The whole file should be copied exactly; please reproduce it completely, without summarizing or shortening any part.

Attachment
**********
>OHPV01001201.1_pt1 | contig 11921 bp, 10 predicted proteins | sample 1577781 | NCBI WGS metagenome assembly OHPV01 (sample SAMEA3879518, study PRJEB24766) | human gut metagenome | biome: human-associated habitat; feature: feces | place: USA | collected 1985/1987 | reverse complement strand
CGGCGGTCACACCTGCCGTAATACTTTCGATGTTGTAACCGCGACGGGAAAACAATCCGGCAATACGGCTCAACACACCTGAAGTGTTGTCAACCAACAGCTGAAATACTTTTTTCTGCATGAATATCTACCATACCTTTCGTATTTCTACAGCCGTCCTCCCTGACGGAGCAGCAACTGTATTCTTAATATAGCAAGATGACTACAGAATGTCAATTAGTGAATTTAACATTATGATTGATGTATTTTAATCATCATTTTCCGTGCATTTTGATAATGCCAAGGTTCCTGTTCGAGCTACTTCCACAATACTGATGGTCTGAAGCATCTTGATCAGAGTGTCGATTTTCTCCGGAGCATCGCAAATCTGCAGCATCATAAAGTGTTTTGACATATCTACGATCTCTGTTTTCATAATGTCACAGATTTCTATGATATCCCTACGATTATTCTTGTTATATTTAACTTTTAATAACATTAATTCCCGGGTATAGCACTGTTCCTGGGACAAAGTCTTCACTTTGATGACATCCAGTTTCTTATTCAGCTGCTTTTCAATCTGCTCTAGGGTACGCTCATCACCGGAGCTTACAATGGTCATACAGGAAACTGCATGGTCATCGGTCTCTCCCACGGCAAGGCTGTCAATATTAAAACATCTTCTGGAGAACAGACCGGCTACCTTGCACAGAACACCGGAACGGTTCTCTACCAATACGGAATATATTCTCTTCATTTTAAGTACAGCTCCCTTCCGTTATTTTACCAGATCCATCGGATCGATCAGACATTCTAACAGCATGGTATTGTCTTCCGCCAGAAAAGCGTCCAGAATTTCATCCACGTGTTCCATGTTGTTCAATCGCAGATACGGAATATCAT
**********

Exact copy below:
>OHPV01001201.1_pt1 | contig 11921 bp, 10 predicted proteins | sample 1577781 | NCBI WGS metagenome assembly OHPV01 (sample SAMEA3879518, study PRJEB24766) | human gut metagenome | biome: human-associated habitat; feature: feces | place: USA | collected 1985/1987 | reverse complement strand
CGGCGGTCACACCTGCCGTAATACTTTCGATGTTGTAACCGCGACGGGAAAACAATCCGGCAATACGGCTCAACACACCTGAAGTGTTGTCAACCAACAGCTGAAATACTTTTTTCTGCATGAATATCTACCATACCTTTCGTATTTCTACAGCCGTCCTCCCTGACGGAGCAGCAACTGTATTCTTAATATAGCAAGATGACTACAGAATGTCAATTAGTGAATTTAACATTATGATTGATGTATTTTAATCATCATTTTCCGTGCATTTTGATAATGCCAAGGTTCCTGTTCGAGCTACTTCCACAATACTGATGGTCTGAAGCATCTTGATCAGAGTGTCGATTTTCTCCGGAGCATCGCAAATCTGCAGCATCATAAAGTGTTTTGACATATCTACGATCTCTGTTTTCATAATGTCACAGATTTCTATGATATCCCTACGATTATTCTTGTTATATTTAACTTTTAATAACATTAATTCCCGGGTATAGCACTGTTCCTGGGACAAAGTCTTCACTTTGATGACATCCAGTTTCTTATTCAGCTGCTTTTCAATCTGCTCTAGGGTACGCTCATCACCGGAGCTTACAATGGTCATACAGGAAACTGCATGGTCATCGGTCTCTCCCACGGCAAGGCTGTCAATATTAAAACATCTTCTGGAGAACAGACCGGCTACCTTGCACAGAACACCGGAACGGTTCTCTACCAATACGGAATATATTCTCTTCATTTTAAGTACAGCTCCCTTCCGTTATTTTACCAGATCCATCGGATCGATCAGACATTCTAACAGCATGGTATTGTCTTCCGCCAGAAAAGCGTCCAGAATTTCATCCACGTGTTCCATGTTGTTCAATCGCAGATACGGAATATCAT